erp Monday, 24 May 2010 at 17:58

I hope you figure it out soon because from here if they’re not trying to ruin us, what in the expletive deleted are they trying to do and in the case of Europe, there isn’t a capitalist extant to blame anything on. The more read about Greece, the crazier it is. People get paid for 14 months a year!!

My kids were planning a trip to Greece this summer, but they decided to go to the Canadian Rockies instead. Grandma breathed a sigh of relief with only grizzlies to worry about. I doubt they’re the only ones who’ve decided to vacation elsewhere.

Harry Eagar Monday, 24 May 2010 at 23:04

Well, it would be hard to argue that it was regulated to anybody’s desired level, wouldn’t it?

Annoying Old Guy Tuesday, 25 May 2010 at 09:30

I think you are making a category mistake by using the word “level”, as if any set of regulations were functionally equivalent as long as they were the same “level”. What happened to all that rhetoric of yours about smart and appropriate regulation? Have you reverted to the “it’s all good” view of proper regulation?

Because of that, I find your question nonsensical. I am not even sure I would argue that it was regulated improperly, as it’s quite possible the cause was elsewhere and “better” regulation would not have improved the end result. It would be like cinching in your belt instead of going on a diet to reduce stomach overhang.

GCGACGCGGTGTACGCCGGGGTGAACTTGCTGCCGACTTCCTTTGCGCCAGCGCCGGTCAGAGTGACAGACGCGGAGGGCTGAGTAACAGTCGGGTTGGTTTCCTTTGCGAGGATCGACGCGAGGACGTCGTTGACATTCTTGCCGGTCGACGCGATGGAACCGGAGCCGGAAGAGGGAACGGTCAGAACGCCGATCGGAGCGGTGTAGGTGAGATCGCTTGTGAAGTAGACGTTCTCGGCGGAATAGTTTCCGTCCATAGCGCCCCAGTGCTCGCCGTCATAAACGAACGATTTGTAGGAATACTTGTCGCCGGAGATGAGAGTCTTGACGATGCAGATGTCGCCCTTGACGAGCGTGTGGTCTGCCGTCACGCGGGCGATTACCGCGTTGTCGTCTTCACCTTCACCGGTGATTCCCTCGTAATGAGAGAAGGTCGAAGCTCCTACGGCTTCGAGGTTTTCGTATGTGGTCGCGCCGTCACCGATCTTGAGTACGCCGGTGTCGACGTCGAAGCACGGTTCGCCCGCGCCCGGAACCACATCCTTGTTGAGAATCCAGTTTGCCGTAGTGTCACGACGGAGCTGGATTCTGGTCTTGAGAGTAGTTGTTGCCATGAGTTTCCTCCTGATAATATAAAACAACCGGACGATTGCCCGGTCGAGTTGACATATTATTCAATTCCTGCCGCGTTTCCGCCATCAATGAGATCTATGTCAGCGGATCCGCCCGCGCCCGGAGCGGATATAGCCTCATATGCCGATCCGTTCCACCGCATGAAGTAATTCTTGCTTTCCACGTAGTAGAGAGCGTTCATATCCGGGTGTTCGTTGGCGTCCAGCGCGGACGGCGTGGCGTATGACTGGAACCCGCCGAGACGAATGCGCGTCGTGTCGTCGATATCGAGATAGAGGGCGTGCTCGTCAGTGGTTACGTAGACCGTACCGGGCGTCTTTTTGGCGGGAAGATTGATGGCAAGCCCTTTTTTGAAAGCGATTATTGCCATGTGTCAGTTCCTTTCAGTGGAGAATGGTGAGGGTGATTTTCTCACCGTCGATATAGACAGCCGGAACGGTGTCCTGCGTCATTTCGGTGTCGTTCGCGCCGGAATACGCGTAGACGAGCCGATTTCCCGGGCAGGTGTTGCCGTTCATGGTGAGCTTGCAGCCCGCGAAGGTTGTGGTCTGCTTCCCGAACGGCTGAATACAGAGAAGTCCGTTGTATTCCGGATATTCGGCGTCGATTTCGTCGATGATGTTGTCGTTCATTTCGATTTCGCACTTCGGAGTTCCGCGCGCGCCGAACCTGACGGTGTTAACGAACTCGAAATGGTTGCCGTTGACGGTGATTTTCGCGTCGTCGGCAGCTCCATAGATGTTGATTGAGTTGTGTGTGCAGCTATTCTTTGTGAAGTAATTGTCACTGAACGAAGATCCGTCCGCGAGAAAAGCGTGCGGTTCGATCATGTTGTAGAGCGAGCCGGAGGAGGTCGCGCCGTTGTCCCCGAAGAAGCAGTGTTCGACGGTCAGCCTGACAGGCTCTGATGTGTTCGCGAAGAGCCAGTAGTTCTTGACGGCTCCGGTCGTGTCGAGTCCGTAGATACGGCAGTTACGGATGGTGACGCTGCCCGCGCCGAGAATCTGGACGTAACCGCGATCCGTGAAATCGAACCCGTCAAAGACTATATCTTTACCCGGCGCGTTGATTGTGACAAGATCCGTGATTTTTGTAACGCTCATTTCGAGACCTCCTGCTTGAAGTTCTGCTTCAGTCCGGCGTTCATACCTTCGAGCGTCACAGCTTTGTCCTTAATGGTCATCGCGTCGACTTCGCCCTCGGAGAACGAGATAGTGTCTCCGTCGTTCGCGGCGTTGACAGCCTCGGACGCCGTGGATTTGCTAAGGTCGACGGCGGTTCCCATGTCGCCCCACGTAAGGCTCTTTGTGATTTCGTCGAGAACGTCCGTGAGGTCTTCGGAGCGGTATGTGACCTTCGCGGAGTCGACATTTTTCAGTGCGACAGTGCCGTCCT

Bret Tuesday, 25 May 2010 at 09:59

It would be like cinching in your belt instead of going on a diet to reduce stomach overhang.

I dunno, works for me! :-)

Harry Eagar Tuesday, 25 May 2010 at 12:19

Results count with me. Within limits of decent behavior, I don’t much care how I get there as long as I get there.

Even some prominent Chicago School ideologues, for example, looked at Nevada housing and thought, hmmm, that isn’t working out as well as the guidebook said it would, is it? Or you could go to Spain and draw a similar conclustion, though the guidebook is different.

If you don’t hang around farmers, you may not know about the phenomenon of tractor envy. Most American farms have bigger tractors than efficiency would suggest. When I used to hang around farmers I used to tease them about having to find a neighbor with a littler tractor to drag their big ones out of the mud in the spring. At the same time, the USSR claimed to produce 100K tractors a year, but year over year, the number of tractors in the fields never went up.